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Grow Your Business Finances

What is Zero-based Budgeting?

What is Zero-based Budgeting?
Credit: NAN728 | Shutterstock

Zero-based budgeting is a method of managing cash flow in which all expenses must be justified in each new period rather than basing financial decisions on the previous year's funding. Zero-based budgeting forces companies to scrutinize and justify all expenses in a never-ending goal to redesign cost structures and boost competitiveness. An organization watches its spending and challenges the costs it creates through expenses and employee activities, attempting to identify inefficiencies and necessities to reduce corporate spending and increase market competitiveness.

The focus on reducing overhead while still increasing performance proves helpful in aligning resource allocations to company strategic goals. Zero-based budgeting places the emphasis of cost analysis on identifying the activities that need to be performed at what levels and frequency. After that, a company must answer the question of how these activities can be better performed — whether it is through streamlining, standardization, outsourcing, offshoring, automation or simple fiscal conservation.

 

How zero-based budgeting works

When a company adopts zero-based budgeting, a massive shift in mindsets is required. Management must be willing to make sacrifices and cut expenses traditionally viewed as necessary to help in the goal of reaching a bottom line of zero.  The company first re-envisions its business and asks what activities and resources are needed to remain competitive under current and future market conditions. Once the necessary items are identified, the company then sets clear cost targets and strategic visions that share in this goal.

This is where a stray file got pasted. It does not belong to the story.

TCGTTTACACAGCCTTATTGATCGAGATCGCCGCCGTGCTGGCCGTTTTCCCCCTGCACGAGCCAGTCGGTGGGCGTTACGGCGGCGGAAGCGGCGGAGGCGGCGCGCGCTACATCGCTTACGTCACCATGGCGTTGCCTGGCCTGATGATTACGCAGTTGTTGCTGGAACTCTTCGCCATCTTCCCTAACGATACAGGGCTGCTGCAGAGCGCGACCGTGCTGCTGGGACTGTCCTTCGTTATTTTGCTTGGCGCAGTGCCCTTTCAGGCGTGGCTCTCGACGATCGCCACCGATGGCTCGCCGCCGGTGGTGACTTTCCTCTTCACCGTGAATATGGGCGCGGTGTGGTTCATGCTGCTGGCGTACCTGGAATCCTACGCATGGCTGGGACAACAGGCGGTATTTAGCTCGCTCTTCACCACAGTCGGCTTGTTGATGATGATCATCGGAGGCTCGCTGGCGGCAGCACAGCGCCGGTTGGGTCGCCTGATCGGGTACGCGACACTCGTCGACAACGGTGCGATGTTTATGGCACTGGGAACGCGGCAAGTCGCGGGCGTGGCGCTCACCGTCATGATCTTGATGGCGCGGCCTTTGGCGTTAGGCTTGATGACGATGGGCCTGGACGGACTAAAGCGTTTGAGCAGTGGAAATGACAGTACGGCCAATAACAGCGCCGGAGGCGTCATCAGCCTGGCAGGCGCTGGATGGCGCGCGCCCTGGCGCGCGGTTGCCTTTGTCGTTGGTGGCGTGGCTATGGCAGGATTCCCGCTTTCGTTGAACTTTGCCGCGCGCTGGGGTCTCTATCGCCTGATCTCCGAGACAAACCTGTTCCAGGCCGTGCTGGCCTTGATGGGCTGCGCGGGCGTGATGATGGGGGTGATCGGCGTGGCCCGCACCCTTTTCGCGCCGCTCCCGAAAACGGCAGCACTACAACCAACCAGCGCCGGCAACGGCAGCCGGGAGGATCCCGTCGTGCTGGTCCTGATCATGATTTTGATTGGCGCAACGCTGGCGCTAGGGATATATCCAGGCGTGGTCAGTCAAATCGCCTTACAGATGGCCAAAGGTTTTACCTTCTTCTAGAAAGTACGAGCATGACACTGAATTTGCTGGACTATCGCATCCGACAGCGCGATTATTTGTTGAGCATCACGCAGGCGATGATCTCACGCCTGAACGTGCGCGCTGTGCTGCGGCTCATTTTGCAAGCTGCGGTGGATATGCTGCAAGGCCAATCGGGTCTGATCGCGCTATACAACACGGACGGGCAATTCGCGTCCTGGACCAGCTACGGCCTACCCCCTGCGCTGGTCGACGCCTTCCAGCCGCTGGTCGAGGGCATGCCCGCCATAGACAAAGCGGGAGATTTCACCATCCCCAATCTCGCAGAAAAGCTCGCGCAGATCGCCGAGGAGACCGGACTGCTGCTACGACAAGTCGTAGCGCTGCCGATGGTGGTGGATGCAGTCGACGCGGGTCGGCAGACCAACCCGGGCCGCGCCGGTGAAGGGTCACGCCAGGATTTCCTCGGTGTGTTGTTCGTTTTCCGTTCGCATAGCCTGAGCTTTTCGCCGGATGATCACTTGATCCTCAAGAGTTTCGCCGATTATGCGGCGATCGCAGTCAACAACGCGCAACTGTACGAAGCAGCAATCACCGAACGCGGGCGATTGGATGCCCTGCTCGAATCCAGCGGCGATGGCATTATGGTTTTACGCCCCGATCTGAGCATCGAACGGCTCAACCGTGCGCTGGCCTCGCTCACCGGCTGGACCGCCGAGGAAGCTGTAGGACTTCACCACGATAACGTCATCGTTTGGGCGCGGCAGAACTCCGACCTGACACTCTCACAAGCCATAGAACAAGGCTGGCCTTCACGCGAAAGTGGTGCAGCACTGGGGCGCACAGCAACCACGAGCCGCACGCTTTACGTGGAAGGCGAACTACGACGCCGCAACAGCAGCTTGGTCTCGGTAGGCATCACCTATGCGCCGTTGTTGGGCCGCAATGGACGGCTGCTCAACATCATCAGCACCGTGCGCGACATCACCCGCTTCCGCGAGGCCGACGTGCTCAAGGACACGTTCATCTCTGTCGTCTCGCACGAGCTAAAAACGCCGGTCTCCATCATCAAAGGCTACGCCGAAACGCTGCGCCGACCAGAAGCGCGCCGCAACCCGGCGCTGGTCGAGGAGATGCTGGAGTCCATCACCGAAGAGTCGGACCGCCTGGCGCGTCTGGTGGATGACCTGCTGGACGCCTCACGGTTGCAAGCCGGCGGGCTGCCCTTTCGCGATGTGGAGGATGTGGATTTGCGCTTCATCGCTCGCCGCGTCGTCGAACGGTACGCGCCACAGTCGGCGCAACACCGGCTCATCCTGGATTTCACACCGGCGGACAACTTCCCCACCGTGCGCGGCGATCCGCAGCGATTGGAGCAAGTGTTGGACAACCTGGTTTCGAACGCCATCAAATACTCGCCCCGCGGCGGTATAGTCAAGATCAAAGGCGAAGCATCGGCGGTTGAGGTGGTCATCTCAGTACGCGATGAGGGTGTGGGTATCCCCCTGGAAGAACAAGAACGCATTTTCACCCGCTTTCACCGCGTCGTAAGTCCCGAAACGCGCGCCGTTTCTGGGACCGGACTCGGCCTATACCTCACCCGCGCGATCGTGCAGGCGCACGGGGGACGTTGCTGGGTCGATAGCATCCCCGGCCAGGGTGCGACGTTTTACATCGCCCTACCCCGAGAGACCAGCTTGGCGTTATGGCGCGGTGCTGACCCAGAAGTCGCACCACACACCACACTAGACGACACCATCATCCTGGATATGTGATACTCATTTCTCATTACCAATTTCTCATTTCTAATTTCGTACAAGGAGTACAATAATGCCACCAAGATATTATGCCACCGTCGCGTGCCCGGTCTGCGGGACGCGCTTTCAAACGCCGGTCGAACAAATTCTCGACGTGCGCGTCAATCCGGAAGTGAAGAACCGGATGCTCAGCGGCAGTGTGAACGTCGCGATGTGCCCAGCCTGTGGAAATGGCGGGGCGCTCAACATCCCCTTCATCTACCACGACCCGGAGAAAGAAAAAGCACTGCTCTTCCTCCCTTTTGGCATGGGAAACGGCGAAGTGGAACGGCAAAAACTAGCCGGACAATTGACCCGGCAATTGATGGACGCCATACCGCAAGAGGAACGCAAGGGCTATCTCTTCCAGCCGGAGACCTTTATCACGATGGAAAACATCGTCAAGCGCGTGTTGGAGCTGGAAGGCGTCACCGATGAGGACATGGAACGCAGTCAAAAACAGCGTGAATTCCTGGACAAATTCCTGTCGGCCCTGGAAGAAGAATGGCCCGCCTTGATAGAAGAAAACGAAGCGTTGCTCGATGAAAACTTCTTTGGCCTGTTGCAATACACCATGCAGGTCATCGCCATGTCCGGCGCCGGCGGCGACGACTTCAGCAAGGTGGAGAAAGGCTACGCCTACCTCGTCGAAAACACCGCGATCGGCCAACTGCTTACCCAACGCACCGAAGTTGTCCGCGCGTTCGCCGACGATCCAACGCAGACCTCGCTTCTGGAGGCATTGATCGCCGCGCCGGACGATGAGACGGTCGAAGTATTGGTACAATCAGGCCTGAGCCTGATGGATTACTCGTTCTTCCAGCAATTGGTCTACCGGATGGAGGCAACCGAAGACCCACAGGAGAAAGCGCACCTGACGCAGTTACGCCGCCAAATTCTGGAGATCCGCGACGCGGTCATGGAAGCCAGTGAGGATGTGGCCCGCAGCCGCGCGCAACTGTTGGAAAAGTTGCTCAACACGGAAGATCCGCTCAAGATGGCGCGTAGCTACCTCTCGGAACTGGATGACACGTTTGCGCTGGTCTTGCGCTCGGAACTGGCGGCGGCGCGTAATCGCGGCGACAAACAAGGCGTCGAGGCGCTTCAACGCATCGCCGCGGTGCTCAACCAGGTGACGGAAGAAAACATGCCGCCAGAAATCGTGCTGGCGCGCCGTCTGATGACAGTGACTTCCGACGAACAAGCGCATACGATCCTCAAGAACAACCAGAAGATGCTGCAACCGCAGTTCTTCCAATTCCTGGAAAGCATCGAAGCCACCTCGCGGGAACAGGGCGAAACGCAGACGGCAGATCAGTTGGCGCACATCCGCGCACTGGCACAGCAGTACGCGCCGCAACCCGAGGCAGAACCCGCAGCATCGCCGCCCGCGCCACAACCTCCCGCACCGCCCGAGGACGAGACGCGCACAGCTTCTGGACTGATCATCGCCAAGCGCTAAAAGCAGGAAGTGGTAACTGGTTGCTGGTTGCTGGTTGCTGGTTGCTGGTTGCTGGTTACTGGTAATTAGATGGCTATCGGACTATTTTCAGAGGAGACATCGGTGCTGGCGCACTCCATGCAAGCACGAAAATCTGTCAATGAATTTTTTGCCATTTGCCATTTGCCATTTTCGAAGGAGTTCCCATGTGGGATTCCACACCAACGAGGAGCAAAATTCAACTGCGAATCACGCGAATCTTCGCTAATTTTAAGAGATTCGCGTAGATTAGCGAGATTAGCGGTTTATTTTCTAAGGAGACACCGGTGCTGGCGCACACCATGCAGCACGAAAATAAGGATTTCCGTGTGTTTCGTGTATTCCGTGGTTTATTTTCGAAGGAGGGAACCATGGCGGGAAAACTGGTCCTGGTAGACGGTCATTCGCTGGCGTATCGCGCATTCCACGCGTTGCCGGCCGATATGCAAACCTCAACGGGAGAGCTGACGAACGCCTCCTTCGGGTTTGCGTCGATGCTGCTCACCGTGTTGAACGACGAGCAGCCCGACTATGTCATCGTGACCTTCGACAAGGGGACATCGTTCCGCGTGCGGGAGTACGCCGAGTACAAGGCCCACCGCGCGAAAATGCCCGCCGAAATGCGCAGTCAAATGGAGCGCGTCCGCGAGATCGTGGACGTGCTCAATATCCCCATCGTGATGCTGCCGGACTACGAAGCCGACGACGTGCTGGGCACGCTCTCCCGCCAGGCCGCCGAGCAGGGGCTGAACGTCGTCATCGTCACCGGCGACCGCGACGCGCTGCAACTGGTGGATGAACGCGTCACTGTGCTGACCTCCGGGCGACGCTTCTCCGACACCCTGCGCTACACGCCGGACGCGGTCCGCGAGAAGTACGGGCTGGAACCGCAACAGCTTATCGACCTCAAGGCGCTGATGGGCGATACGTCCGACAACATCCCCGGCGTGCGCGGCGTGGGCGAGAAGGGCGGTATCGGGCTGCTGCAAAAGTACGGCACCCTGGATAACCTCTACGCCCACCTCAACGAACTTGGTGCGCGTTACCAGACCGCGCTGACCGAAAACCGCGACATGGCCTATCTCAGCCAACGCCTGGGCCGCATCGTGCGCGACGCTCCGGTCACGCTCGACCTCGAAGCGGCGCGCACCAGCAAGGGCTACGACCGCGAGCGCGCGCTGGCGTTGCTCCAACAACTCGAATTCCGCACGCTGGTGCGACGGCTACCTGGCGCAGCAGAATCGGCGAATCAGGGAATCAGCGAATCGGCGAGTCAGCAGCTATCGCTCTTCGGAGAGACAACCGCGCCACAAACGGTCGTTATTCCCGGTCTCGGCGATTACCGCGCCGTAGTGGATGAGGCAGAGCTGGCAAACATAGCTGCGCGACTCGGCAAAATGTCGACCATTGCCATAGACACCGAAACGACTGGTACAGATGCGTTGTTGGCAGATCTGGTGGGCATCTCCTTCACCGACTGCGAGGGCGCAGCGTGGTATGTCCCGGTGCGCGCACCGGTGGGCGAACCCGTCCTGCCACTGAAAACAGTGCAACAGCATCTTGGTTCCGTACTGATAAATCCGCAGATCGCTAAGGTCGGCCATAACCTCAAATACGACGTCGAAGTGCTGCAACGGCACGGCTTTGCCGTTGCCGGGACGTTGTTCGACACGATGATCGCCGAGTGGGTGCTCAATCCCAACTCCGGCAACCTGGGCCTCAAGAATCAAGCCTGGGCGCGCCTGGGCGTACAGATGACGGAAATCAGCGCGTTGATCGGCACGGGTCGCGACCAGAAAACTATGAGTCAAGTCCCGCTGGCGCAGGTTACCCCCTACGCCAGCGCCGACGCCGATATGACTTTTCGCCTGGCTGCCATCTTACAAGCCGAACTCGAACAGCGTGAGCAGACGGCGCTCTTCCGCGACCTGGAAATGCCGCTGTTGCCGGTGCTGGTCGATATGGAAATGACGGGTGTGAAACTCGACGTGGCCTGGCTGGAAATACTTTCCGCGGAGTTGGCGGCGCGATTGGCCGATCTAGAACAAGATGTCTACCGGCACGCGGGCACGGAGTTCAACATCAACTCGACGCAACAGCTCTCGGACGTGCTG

Company management should justify every activity needed to continue with the company's function, while at the same time making concessions in removing unnecessary expenses and activities. In the end, resetting budgets and full-time employee levels, redesigning the organization and implementing the zero-based budget initiative prove the most time consuming parts of the process.

The benefits of zero-based budgeting

The main goals behind zero-based budgeting are to save money and improve services. However, in addition to these main benefits, the strategy also impacts the restraint of management and employees when developing budgets.

With a traditional budgeting strategy, companies generally have one goal: to have money left over at the end of each month or fiscal year. This creates a mentality of entitlement where employees and management alike feel justified in spending money, provided expenses don't exceed income. Rather than letting money pile up to protect against slow economic seasons or unexpected company-wide expenses, many organizations spend more than is necessary, both on purchasing equipment and performing activities that waste profit and reduce company efficiency.

When the mentality of entitlement is removed, expenses likewise reduce and budget discussions then become more meaningful.

The negatives of zero-based budgeting

While the strategy behind zero-based budgeting is well intended, it causes some adverse impacts on company culture and expenses. Preparing budgets becomes even more time-consuming because of the amount of justification needed for each expense. The use of zero-based budgeting may even prove too radical of a strategy for a company and may cause more harm than help.

How companies use zero-based budgeting

Zero-based budgeting forces management to overcome conventional thinking and instead challenge every expense and assumption, no matter how sacred. In the event of acquisitions or mergers, this strategy proves even more appropriate as it helps align resources with mission functions and strategic imperatives. The main goal, however, is to reduce wasteful expenses without reducing company value.

For example, a software development company may be using the a third-party organization to purchase IT services to reduce staffing overhead and free up existing company resources to focus on production-related activities. However, they are paying a significant fee each month for unlimited access to the service's support department, a feature they use no more than once a year. By removing this monthly cost and instead paying for the occasional and infrequent fee of a support call, the company makes significant strides toward reaching a bottom line of zero.

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